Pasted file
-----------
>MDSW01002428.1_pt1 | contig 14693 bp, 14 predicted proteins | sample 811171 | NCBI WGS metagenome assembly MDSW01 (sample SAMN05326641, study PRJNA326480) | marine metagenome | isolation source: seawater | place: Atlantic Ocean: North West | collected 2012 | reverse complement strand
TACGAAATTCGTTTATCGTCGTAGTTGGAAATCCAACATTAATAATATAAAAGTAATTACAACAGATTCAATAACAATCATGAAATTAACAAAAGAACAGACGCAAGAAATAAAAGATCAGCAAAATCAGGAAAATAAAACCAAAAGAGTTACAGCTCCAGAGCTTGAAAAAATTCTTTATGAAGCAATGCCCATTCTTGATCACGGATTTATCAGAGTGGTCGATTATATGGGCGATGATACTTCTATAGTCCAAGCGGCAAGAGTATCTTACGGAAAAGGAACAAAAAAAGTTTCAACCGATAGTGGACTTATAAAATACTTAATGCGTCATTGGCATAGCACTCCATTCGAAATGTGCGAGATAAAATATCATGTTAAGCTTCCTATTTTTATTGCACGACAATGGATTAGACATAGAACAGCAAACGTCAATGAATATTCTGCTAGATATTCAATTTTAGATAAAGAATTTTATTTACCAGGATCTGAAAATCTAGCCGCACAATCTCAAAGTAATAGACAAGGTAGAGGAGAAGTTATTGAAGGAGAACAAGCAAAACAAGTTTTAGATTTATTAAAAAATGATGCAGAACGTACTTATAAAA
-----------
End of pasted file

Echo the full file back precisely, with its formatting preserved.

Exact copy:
>MDSW01002428.1_pt1 | contig 14693 bp, 14 predicted proteins | sample 811171 | NCBI WGS metagenome assembly MDSW01 (sample SAMN05326641, study PRJNA326480) | marine metagenome | isolation source: seawater | place: Atlantic Ocean: North West | collected 2012 | reverse complement strand
TACGAAATTCGTTTATCGTCGTAGTTGGAAATCCAACATTAATAATATAAAAGTAATTACAACAGATTCAATAACAATCATGAAATTAACAAAAGAACAGACGCAAGAAATAAAAGATCAGCAAAATCAGGAAAATAAAACCAAAAGAGTTACAGCTCCAGAGCTTGAAAAAATTCTTTATGAAGCAATGCCCATTCTTGATCACGGATTTATCAGAGTGGTCGATTATATGGGCGATGATACTTCTATAGTCCAAGCGGCAAGAGTATCTTACGGAAAAGGAACAAAAAAAGTTTCAACCGATAGTGGACTTATAAAATACTTAATGCGTCATTGGCATAGCACTCCATTCGAAATGTGCGAGATAAAATATCATGTTAAGCTTCCTATTTTTATTGCACGACAATGGATTAGACATAGAACAGCAAACGTCAATGAATATTCTGCTAGATATTCAATTTTAGATAAAGAATTTTATTTACCAGGATCTGAAAATCTAGCCGCACAATCTCAAAGTAATAGACAAGGTAGAGGAGAAGTTATTGAAGGAGAACAAGCAAAACAAGTTTTAGATTTATTAAAAAATGATGCAGAACGTACTTATAAAA